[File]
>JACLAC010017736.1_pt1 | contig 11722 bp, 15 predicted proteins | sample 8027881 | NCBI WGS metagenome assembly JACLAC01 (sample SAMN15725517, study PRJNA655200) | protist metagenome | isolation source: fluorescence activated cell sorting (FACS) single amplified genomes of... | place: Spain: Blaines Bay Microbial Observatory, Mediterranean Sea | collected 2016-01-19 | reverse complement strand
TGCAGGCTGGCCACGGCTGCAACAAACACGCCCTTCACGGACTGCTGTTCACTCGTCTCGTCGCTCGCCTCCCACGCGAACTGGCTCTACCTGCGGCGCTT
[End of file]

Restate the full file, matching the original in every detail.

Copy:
>JACLAC010017736.1_pt1 | contig 11722 bp, 15 predicted proteins | sample 8027881 | NCBI WGS metagenome assembly JACLAC01 (sample SAMN15725517, study PRJNA655200) | protist metagenome | isolation source: fluorescence activated cell sorting (FACS) single amplified genomes of... | place: Spain: Blaines Bay Microbial Observatory, Mediterranean Sea | collected 2016-01-19 | reverse complement strand
TGCAGGCTGGCCACGGCTGCAACAAACACGCCCTTCACGGACTGCTGTTCACTCGTCTCGTCGCTCGCCTCCCACGCGAACTGGCTCTACCTGCGGCGCTT